What is BJJ?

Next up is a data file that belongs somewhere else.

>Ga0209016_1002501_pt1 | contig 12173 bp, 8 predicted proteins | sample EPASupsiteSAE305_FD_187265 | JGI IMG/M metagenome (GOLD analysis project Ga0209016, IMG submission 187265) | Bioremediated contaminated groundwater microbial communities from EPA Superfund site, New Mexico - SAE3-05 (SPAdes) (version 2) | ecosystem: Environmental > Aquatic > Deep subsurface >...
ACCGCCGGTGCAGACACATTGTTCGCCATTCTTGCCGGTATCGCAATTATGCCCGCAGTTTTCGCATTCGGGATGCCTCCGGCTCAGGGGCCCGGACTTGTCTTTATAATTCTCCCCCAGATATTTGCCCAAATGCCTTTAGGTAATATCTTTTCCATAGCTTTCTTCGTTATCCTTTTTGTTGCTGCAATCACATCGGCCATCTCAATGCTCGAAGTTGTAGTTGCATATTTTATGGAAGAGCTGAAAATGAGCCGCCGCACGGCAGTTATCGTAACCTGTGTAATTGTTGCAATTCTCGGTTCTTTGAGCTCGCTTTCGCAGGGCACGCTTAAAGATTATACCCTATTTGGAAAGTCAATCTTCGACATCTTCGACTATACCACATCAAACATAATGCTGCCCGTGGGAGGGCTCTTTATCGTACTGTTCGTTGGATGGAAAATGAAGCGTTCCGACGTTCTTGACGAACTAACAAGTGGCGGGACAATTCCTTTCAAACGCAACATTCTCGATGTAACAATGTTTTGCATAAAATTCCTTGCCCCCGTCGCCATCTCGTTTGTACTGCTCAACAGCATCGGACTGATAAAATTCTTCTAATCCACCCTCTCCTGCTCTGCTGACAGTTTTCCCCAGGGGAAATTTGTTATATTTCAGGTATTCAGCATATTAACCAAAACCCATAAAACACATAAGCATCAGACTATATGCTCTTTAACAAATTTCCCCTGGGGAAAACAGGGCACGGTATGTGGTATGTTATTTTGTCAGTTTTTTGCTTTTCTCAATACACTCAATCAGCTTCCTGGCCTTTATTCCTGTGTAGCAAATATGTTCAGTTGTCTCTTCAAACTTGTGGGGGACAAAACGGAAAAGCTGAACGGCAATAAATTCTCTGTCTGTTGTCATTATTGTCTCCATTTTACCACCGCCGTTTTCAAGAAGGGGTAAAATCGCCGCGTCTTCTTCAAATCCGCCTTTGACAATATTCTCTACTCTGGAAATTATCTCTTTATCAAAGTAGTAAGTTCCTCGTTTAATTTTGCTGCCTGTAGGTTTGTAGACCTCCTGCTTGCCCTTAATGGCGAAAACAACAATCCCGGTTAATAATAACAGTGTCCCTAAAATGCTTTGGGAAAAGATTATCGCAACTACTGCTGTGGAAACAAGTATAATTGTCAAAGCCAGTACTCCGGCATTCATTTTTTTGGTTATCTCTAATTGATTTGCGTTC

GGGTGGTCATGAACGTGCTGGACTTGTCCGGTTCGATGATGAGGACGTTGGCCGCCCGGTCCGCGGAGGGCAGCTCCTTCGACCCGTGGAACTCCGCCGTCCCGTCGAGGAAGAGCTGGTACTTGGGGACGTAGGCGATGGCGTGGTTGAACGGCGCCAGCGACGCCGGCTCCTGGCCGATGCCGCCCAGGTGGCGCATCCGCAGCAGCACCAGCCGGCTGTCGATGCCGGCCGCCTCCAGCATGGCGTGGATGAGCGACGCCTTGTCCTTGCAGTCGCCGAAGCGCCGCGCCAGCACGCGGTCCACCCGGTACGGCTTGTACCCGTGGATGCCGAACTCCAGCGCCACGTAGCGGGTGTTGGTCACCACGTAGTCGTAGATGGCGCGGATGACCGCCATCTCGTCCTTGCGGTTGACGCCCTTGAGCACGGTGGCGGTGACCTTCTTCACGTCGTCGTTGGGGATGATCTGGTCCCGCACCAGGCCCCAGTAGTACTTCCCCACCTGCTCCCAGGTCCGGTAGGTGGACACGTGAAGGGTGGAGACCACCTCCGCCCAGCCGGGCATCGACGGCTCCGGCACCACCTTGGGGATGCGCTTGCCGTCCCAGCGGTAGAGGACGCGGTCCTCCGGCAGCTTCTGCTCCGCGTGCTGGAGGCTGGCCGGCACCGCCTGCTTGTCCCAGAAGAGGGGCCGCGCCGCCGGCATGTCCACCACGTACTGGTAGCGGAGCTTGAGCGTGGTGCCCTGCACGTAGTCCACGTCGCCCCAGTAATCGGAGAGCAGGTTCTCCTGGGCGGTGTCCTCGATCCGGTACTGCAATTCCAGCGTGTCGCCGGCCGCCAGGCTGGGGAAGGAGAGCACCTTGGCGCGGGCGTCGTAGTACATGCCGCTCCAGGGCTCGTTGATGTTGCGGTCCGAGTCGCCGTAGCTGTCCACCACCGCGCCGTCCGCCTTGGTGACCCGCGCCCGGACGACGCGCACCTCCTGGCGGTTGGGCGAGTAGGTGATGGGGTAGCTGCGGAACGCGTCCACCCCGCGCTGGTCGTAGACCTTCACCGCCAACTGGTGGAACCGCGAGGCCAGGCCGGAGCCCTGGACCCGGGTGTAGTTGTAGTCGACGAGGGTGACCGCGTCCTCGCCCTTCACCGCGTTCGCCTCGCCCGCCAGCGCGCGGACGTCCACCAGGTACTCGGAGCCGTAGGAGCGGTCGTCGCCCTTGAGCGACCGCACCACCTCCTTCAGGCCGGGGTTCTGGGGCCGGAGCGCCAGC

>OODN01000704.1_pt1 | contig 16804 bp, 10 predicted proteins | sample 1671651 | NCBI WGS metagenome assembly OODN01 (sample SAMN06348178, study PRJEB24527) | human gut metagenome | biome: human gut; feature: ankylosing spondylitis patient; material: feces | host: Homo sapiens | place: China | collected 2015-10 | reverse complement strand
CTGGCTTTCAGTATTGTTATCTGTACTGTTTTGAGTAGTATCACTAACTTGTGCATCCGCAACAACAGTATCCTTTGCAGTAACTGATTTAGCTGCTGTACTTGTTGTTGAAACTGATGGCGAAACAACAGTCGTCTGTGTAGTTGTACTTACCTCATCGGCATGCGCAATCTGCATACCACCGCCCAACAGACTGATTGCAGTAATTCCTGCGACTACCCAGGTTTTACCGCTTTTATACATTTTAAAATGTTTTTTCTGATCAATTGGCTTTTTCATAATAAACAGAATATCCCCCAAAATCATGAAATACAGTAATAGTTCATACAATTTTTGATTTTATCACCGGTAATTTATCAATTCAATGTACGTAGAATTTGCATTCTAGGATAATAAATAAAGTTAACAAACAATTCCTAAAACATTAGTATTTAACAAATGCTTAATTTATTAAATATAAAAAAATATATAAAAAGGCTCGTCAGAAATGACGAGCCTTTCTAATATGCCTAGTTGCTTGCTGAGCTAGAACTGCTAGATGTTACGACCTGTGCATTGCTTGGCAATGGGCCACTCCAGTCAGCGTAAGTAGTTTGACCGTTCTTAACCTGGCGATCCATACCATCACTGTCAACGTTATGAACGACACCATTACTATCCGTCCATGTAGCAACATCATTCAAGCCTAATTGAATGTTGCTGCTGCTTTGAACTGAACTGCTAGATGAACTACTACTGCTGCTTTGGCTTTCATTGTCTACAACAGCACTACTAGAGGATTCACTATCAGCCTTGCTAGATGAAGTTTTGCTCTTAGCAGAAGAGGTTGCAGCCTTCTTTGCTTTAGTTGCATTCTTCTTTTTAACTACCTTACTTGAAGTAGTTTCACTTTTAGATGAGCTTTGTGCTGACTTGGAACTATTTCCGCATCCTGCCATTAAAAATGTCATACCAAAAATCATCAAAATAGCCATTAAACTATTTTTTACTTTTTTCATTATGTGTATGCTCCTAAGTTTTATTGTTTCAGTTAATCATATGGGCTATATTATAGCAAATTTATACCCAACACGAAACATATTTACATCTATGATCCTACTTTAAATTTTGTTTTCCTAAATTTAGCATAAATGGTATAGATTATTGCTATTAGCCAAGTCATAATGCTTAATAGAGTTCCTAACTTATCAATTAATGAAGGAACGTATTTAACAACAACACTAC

What is BJJ? The obvious answers are it's a martial art, it's self-defense or it's grappling. If you're reading this blog chances are you already know that. This question is actually much deeper than that. What is BJJ on the most basic of levels? Well, the short answer is: BJJ is art meets science. Art meets physics and bio-mechanics to be exact. Why is this important? It's important because it impacts the way we train and the rules of our sport and due to these things it impacts the way we fight by default. Now before we go further, I have to define the sciences I spoke of in the preceding paragraph. Even though physics as defined by Webster is a science that deals with matter and energy and their interactions, for the purposes of this post I will focus solely on the interaction of motion. Bio-mechanics is defined Webster as the mechanics of biological and especially muscular activity(as in locomotion or exercise); also the scientific study of this. Due to this we can define BJJ as follows: The study of the control of the locomotion of the human body within ground grappling involving submission and usually a Gi or Kimono. Why is this important? Bio-mechanics never really change, however, locomotion is a very individual thing that varies from person to person. What makes us move(bio-mechanics) stays the same, but locomotion the way we move is very personal. Some people are more flexible, so it takes longer to finish a kimura simply because they have a wider range of motion. Why is this relevant? According to a recent article posted on graciemag.com it was stated by the president of the Copa Podio that rules were going to be put in place to "punish the use of the lapel guard." The rule which is alluded to as a penalty in the article isn't explicitly stated, but reason given was in short, stalling. I spoke a little about this where I broke down the fight at the WPJJC(Abu Dhabi Pro) between Keenan Corneilus and Paulo Miayo back when they were still brown belts in April of last year. I do agree you must entertain and stalling is boring, but it really comes down to what you consider entertainment. Let's be honest, Jiu-Jitsu is naturally slow and boring, it excites us(practitioners) because we understand the difference between a 4-fingers in grip and a thumb-in grip. We understand the intricacies within the sport and why they are so important. These sentiments were echoed by Keenan in a follow-up graciemag article also on their website. Lapel guard falls under the art branch that I mentioned earlier. We all need to find our own methods of control based on our personal locomotion. If we ban lapel guard we have to ban any variation of high guard, half-guard, or open guard. That means all have left the standard half-guard and standard closed guard. If we do that, we may as well force every instructor to adopt a Grandmaster text and teach with Katas too. What Copa Podio officials should have said was "We don't like lapel guard because it impedes lateral movement." Lateral movement is the most important in all of Jiu-Jitsu. Without lateral movement you wouldn't be able to maintain side control, pass guard, recover guard, take the back, any sweep where your opponent doesn't go straight back or directly over your head would be out of the question and good luck with your takedowns. Banning or penalizing creativity in an attempt to make BJJ exciting is quite futile and will take BJJ the way of Olympic Judo and detract spectators instead of bringing them in. You don't things more entertaining by making them dumber. Educate don't depreciate.